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How to address the holidays in your parenting plan

On Behalf of | Nov 3, 2022 | Child Custody |

The requirement to divide your parenting time with your ex is one of the most challenging aspects of sharing custody. However, Kentucky parenting plans typically require that you determine a percentage of time that each of you will have the children and then also Institute certain rules for the division of special days, like holidays.

It is natural to feel saddened at the prospect of missing out on holidays with your turn, but that is a necessary compromise when you share custody with their other parents. How do you arrive at a holiday custody arrangement that is appropriate for your entire family?

Preserve tradition wherever you can

All of the changes that come with divorce can be very difficult for children, but you and your ex have the chance to minimize the losses they suffer. Keeping as many holiday traditions intact as possible will help your children remain connected to their cultural heritage and their broader family community.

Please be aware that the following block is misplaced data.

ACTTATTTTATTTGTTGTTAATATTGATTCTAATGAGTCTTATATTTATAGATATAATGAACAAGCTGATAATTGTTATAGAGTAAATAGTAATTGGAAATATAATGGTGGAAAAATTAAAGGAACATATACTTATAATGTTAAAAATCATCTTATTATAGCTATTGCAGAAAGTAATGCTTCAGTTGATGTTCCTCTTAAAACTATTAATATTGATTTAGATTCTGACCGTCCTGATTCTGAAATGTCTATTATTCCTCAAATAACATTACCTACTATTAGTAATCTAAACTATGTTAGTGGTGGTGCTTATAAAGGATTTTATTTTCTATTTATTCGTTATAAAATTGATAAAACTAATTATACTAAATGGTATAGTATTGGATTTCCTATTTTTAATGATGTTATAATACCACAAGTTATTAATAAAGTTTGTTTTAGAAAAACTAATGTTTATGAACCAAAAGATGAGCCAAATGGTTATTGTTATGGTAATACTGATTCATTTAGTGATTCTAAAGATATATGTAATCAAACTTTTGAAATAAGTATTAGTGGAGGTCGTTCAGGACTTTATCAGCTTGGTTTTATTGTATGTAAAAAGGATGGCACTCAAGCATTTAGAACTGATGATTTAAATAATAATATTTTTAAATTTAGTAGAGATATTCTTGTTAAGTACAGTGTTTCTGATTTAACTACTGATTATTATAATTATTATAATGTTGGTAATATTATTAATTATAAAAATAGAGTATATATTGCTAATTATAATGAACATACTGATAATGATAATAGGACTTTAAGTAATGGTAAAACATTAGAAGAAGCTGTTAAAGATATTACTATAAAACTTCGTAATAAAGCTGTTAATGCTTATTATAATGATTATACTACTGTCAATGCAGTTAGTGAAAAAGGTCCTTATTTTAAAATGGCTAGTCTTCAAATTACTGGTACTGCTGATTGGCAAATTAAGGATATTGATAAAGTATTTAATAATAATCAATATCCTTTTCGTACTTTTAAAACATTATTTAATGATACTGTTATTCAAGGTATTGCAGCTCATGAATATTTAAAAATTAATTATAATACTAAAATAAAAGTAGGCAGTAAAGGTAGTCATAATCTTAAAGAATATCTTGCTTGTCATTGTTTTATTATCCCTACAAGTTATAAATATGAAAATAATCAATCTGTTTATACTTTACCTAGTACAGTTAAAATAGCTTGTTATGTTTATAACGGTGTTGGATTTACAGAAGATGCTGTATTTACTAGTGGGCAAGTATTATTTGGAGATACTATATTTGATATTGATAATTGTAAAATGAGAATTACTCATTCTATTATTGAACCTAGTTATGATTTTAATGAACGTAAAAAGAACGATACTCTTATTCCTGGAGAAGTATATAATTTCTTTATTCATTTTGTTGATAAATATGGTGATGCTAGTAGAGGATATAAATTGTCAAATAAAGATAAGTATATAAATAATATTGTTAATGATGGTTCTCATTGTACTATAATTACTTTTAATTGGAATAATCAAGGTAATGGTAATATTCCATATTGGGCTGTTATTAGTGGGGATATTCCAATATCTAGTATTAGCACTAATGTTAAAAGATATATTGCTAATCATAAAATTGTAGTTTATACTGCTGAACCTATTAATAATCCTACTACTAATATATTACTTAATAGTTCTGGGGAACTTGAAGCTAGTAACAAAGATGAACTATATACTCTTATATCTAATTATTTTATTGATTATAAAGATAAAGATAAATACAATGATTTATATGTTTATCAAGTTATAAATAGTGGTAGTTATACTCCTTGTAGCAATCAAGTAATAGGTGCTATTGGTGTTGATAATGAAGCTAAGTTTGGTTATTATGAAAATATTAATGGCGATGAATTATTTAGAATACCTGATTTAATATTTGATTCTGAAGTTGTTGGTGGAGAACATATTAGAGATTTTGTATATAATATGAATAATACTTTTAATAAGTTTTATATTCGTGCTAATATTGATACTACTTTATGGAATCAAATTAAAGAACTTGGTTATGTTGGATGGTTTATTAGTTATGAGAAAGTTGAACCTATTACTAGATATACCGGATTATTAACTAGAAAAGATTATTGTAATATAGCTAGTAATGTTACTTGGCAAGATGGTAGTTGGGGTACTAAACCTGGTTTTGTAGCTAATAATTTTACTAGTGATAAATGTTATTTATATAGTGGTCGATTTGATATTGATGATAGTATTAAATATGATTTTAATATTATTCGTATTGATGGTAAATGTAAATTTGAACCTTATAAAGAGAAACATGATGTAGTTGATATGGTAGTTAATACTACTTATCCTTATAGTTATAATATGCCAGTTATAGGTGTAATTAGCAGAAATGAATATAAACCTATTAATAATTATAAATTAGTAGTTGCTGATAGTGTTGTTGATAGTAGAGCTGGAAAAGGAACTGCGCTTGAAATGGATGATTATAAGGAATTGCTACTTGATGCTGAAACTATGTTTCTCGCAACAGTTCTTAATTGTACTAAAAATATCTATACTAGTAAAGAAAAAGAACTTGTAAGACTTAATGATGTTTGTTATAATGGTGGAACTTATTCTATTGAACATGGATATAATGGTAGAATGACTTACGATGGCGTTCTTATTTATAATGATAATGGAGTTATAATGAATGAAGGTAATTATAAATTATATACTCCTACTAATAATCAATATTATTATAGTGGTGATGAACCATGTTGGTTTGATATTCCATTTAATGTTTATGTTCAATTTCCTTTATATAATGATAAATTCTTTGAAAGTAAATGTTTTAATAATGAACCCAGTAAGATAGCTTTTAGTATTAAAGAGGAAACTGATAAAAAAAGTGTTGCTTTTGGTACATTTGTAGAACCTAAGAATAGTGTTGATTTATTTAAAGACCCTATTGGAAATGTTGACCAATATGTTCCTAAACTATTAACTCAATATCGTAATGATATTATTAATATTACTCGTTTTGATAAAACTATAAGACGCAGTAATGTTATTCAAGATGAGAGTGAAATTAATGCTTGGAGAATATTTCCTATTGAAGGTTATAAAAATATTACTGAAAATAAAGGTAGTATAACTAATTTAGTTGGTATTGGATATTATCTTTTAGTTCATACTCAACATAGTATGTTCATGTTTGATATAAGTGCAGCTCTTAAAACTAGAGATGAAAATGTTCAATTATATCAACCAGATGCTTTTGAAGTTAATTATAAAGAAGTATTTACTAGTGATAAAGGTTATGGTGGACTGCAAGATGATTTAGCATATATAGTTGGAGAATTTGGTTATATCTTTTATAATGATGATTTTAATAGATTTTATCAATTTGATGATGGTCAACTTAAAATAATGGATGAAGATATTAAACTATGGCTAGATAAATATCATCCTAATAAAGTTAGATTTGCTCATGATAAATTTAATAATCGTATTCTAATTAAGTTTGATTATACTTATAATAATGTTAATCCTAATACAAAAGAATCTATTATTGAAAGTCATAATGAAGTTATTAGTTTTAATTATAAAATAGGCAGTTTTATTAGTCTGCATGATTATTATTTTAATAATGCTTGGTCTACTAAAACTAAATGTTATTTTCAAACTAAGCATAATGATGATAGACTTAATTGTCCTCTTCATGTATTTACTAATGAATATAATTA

This might mean that one parent allows the other to have the children for Christmas for the majority of the day every year so that they can go to Grandma’s house. Such compromises can be hard for the parents but are often best for the kids.

Prioritize allowing both parents to celebrate

Whether you alternate which years the children spend certain holidays with each parent or you have one parent come to pick the children up for the evening on holidays so that the children get to see both parents, it is important to let both parents celebrate the holidays that matter to them with the children.

Have rules in place for conflict

You never know when you and your ex might get into a tense disagreement about whether a certain Christmas present is appropriate or if they can take the children on a holiday trip this year.

Nothing ruins the holiday spirit for children faster than witnessing an intense parental dispute related to the holidays. You can prevent your conflicts from affecting the children by proactively arranging for conflict resolution in your parenting plan.